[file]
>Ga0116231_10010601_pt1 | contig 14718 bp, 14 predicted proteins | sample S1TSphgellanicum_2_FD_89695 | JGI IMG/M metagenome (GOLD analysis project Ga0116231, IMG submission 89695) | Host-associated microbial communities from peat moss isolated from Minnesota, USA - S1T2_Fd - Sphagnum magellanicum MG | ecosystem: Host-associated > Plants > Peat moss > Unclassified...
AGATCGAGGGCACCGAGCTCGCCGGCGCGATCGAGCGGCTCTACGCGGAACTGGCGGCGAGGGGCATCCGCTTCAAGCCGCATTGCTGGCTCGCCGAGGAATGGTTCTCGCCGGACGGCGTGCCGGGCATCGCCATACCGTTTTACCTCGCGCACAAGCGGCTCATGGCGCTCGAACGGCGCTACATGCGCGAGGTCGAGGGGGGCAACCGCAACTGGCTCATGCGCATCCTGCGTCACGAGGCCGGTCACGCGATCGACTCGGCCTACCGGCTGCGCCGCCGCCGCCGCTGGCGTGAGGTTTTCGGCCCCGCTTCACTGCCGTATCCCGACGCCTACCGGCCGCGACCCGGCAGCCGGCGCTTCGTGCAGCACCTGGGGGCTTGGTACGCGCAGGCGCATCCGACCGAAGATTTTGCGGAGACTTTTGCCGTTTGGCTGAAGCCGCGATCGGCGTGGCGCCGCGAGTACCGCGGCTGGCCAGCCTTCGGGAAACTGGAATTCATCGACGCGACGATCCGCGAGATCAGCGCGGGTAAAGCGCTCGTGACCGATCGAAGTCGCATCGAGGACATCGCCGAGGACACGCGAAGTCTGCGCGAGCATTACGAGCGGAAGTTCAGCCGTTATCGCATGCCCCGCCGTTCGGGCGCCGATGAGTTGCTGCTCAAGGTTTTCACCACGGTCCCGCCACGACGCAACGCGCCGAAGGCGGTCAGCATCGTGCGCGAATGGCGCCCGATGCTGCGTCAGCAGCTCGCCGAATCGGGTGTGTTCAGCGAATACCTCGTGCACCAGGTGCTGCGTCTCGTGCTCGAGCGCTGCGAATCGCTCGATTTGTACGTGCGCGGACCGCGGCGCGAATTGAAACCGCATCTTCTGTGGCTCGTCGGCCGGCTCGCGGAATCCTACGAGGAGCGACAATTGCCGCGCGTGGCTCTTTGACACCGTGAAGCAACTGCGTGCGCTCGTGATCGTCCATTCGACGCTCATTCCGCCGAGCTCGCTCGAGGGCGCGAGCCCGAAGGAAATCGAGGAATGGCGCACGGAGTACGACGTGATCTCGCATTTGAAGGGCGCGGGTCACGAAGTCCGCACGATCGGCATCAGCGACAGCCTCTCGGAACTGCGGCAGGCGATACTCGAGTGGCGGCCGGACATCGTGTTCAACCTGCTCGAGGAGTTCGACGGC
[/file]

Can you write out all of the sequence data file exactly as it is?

>Ga0116231_10010601_pt1 | contig 14718 bp, 14 predicted proteins | sample S1TSphgellanicum_2_FD_89695 | JGI IMG/M metagenome (GOLD analysis project Ga0116231, IMG submission 89695) | Host-associated microbial communities from peat moss isolated from Minnesota, USA - S1T2_Fd - Sphagnum magellanicum MG | ecosystem: Host-associated > Plants > Peat moss > Unclassified...
AGATCGAGGGCACCGAGCTCGCCGGCGCGATCGAGCGGCTCTACGCGGAACTGGCGGCGAGGGGCATCCGCTTCAAGCCGCATTGCTGGCTCGCCGAGGAATGGTTCTCGCCGGACGGCGTGCCGGGCATCGCCATACCGTTTTACCTCGCGCACAAGCGGCTCATGGCGCTCGAACGGCGCTACATGCGCGAGGTCGAGGGGGGCAACCGCAACTGGCTCATGCGCATCCTGCGTCACGAGGCCGGTCACGCGATCGACTCGGCCTACCGGCTGCGCCGCCGCCGCCGCTGGCGTGAGGTTTTCGGCCCCGCTTCACTGCCGTATCCCGACGCCTACCGGCCGCGACCCGGCAGCCGGCGCTTCGTGCAGCACCTGGGGGCTTGGTACGCGCAGGCGCATCCGACCGAAGATTTTGCGGAGACTTTTGCCGTTTGGCTGAAGCCGCGATCGGCGTGGCGCCGCGAGTACCGCGGCTGGCCAGCCTTCGGGAAACTGGAATTCATCGACGCGACGATCCGCGAGATCAGCGCGGGTAAAGCGCTCGTGACCGATCGAAGTCGCATCGAGGACATCGCCGAGGACACGCGAAGTCTGCGCGAGCATTACGAGCGGAAGTTCAGCCGTTATCGCATGCCCCGCCGTTCGGGCGCCGATGAGTTGCTGCTCAAGGTTTTCACCACGGTCCCGCCACGACGCAACGCGCCGAAGGCGGTCAGCATCGTGCGCGAATGGCGCCCGATGCTGCGTCAGCAGCTCGCCGAATCGGGTGTGTTCAGCGAATACCTCGTGCACCAGGTGCTGCGTCTCGTGCTCGAGCGCTGCGAATCGCTCGATTTGTACGTGCGCGGACCGCGGCGCGAATTGAAACCGCATCTTCTGTGGCTCGTCGGCCGGCTCGCGGAATCCTACGAGGAGCGACAATTGCCGCGCGTGGCTCTTTGACACCGTGAAGCAACTGCGTGCGCTCGTGATCGTCCATTCGACGCTCATTCCGCCGAGCTCGCTCGAGGGCGCGAGCCCGAAGGAAATCGAGGAATGGCGCACGGAGTACGACGTGATCTCGCATTTGAAGGGCGCGGGTCACGAAGTCCGCACGATCGGCATCAGCGACAGCCTCTCGGAACTGCGGCAGGCGATACTCGAGTGGCGGCCGGACATCGTGTTCAACCTGCTCGAGGAGTTCGACGGC